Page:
InfoTrends estimates that 30% of offset printed color pages have some type of enhancement beyond the four process colors. I often refer to this as “CMYK+.” CMYK+ may be a spot or flood coat, a Pantone color, a metallic gold or silver ink, opaque white, or a range of other value-add special effects. Sometimes print will even use a combination of two or more special effects. All in all, this amounts to more than a trillion color offset pages that have some type of an enhancement beyond process color in promotional document applications. How many digital pages have such special effects? Read more »

Why Was ESKOWorld 2017 Worth My Time?

Pat McGrew
May 25, 2017

Pat McGrew
Director, Production Workflow Services
Keypoint Intelligence

Most vendors have learned the value of user group meetings. They bring together their customers and their product teams, open the door to learn more about customer requirements, and build a sense of community that leads to customer loyalty. The team behind ESKOWorld, the North American user conference for users of ESKO (www.esko.com) packaging, printing and finishing solutions, accepted their mission and, with the help of their customer advisory council, created a well thought out agenda that addressed the needs of over 500 users and 100 brand owners and agencies.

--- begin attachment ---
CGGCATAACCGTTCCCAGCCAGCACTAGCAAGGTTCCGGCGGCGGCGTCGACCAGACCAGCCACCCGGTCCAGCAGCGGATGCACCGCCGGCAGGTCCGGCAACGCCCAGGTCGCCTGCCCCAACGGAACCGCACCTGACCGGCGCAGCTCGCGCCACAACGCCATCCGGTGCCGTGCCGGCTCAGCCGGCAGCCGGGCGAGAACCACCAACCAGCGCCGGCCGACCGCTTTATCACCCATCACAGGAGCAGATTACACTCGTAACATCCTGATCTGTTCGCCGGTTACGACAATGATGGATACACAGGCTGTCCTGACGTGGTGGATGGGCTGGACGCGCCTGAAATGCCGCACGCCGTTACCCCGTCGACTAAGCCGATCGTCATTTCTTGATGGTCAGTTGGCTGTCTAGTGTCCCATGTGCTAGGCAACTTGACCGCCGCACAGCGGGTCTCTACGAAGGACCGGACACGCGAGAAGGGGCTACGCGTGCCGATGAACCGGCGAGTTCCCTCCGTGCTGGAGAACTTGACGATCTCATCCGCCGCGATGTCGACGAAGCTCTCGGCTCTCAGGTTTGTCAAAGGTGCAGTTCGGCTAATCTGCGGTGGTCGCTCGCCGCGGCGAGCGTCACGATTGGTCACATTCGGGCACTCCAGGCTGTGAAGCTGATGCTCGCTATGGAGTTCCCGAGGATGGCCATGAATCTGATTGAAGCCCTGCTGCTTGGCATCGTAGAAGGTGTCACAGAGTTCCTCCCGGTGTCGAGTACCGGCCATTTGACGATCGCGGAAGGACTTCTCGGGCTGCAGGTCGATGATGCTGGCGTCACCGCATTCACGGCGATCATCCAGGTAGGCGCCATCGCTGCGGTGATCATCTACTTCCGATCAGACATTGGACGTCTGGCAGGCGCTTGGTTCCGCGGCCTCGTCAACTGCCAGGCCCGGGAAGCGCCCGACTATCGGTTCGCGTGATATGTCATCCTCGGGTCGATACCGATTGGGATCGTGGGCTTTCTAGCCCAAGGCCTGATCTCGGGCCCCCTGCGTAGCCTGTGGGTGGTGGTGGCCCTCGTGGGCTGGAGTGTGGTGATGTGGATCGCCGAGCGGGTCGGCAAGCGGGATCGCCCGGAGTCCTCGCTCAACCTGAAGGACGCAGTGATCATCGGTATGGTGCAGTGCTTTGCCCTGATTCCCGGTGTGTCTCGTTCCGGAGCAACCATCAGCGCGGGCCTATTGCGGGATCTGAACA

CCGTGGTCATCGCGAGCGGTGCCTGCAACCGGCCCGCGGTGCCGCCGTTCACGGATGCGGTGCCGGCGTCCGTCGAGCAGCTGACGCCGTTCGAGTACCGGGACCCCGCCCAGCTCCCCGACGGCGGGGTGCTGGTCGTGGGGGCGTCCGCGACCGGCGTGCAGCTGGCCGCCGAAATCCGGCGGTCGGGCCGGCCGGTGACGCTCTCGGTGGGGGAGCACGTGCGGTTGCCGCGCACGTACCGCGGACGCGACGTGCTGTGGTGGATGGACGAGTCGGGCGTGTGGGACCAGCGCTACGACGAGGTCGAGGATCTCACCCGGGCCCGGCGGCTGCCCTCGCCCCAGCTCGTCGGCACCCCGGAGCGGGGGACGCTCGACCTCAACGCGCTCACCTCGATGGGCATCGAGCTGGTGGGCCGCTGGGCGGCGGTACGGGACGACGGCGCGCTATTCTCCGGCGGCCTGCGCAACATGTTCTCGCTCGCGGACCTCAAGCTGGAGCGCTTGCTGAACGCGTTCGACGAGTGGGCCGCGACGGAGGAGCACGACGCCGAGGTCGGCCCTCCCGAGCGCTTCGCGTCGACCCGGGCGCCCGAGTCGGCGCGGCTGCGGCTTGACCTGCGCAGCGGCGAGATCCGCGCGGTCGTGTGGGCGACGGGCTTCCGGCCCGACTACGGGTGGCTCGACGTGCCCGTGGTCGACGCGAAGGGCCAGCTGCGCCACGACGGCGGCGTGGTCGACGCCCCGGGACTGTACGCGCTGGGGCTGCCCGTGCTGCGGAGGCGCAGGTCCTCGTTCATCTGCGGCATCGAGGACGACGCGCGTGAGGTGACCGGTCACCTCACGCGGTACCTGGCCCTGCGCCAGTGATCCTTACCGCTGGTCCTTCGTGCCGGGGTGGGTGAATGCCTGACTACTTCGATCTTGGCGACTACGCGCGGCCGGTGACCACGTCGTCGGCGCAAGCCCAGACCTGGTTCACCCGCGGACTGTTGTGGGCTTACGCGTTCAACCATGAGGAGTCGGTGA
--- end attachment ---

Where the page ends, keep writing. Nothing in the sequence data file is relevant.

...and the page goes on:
One of the harder things to do at these conferences is to provide guidance on the product roadmaps. A company like Esko is managing more than a dozen products, each with enthusiastic customers looking for guidance, and a passionate product team wanting to share. At ESKOWorld the solution to sharing the roadmaps for the large product set came in two shots: an innovative set of short presentations by the product managers during the opening and dedicated roadmap sessions. For customers not familiar with the range of offerings, that overview from the product managers was an excellent way to bring everyone up to speed. Whether it was a 20year-old product like ArtiosCAD or a newer set of products like Studio or Keyshot, everyone gave you a reason to want to learn more. How can you resist wanting to know more about Studio, a product that allows you to see things that do not currently exist and to create variations before deciding on the final execution? Even the Automation Engine has had a makeover with a new browser-based user interface.

Another hard thing to program is the keynote, but this was not an issue. Dr. Alan Beaulieu of ITR Economics brought one of the best overviews of the economics of the market we live in, with a good dose of which things to pay attention to and why. One of his more interesting points was that organizations must drive efficiencies to grow –a key element of the workflow story – but also that marketing is an essential element due to the competition.